Speaking of miracles and of The Princess Bride, Miracle Max has another great quote that can apply to software development. The more complete quote is an exchange with Valerie when she asks Miracle Max if he thinks the plan to storm the castle will work and Miracle Max replies, "It would take a miracle." This has been the same sentiment many of us have felt or even expressed when someone has suggested performing something analogous to storming a castle such trying to talk a decision-maker out of a poor decision with severe long-term consequences.
9. I wouldn't say I've been "missing" it.
In the movie Office Space (1999), Bob porter observes that colleague Peter Gibbons has not been in the office much lately: "Looks like you've been missing a lot of work lately." To this, Gibbons replies with the classic, "I wouldn't say I've been 'missing' it, Bob." I think most of us have felt this way at one time or another about a certain position, certain job, certain task, or certain activity. For example, I used this on a colleague (who happens to be a big fan of Office Space) recently when he said something along the lines of, "It looks like you missed our meeting." It was all too easy.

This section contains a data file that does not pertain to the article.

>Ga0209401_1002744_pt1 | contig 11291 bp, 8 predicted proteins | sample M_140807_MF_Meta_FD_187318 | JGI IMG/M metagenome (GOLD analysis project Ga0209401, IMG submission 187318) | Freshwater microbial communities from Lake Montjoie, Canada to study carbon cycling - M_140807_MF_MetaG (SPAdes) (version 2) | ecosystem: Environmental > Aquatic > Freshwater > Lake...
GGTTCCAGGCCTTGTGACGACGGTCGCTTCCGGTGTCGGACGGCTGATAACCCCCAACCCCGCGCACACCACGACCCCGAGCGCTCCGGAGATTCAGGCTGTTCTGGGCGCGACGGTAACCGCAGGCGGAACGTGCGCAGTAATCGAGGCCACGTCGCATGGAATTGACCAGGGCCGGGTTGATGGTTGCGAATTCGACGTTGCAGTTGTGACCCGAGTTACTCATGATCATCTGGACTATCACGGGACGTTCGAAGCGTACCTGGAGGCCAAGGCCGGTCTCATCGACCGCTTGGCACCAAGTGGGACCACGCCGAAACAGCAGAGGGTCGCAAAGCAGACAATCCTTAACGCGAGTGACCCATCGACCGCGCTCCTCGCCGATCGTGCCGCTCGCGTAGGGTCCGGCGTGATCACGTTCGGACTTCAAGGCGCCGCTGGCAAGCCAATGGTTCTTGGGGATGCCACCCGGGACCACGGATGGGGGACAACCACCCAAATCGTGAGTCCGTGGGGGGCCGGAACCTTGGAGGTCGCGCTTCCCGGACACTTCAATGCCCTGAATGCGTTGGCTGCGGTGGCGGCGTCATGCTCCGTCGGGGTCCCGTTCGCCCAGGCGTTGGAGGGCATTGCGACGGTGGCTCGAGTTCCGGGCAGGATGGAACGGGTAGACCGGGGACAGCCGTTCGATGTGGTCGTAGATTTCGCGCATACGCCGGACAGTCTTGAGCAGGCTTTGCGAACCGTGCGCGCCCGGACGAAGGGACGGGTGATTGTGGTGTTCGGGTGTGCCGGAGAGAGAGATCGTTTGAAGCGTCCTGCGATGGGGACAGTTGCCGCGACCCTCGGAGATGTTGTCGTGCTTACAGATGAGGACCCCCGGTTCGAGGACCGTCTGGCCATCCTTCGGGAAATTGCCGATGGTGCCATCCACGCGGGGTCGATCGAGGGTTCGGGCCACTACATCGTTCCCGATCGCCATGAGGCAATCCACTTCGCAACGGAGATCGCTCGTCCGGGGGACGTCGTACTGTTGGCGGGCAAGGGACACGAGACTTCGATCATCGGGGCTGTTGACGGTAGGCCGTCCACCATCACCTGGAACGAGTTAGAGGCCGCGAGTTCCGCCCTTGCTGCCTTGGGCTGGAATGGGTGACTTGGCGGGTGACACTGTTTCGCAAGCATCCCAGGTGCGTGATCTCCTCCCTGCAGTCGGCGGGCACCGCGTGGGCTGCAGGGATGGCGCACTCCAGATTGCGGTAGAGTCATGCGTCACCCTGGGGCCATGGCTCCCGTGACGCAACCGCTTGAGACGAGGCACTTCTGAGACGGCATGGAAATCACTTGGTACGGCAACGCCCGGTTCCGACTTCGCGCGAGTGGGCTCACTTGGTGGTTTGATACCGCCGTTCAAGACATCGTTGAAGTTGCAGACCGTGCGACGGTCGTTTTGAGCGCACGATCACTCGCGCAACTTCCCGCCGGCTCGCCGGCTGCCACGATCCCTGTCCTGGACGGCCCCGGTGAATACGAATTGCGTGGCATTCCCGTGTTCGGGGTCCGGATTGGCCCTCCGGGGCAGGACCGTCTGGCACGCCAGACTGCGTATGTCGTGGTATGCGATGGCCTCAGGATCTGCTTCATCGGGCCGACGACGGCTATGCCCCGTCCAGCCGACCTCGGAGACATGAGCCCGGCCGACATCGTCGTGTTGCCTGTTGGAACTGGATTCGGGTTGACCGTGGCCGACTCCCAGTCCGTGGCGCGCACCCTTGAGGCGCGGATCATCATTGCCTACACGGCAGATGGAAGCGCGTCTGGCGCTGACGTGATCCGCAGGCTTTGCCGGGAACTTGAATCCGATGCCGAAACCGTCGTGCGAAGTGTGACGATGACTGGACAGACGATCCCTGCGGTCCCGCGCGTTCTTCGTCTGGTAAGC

10. I love it when a plan comes together.
Popularized in virtually every episode of the original television series, this well-known quote from Col. John "Hannibal" Smith was highlighted in the 2010 movie The A-Team as well. The quote was usually stated after some crazy plan was hatched and after the good guys eventually won. Often in the television series, it was difficult to believe that what happened was the actual plan. This quote fits with many aspects of life and software development is no exception. When something finishes, whether according to plan or not, this is a statement bringing closure to the activity.
This third set of movie quotes summarizes the responses many of us probably feel (and possibly even state) when we run into certain software development situations, problems, and issues. Some of these quotes can be used to bring humor to stressful situations. The quotes work particularly well when the recipients are familiar with the quotes and their movie source and context.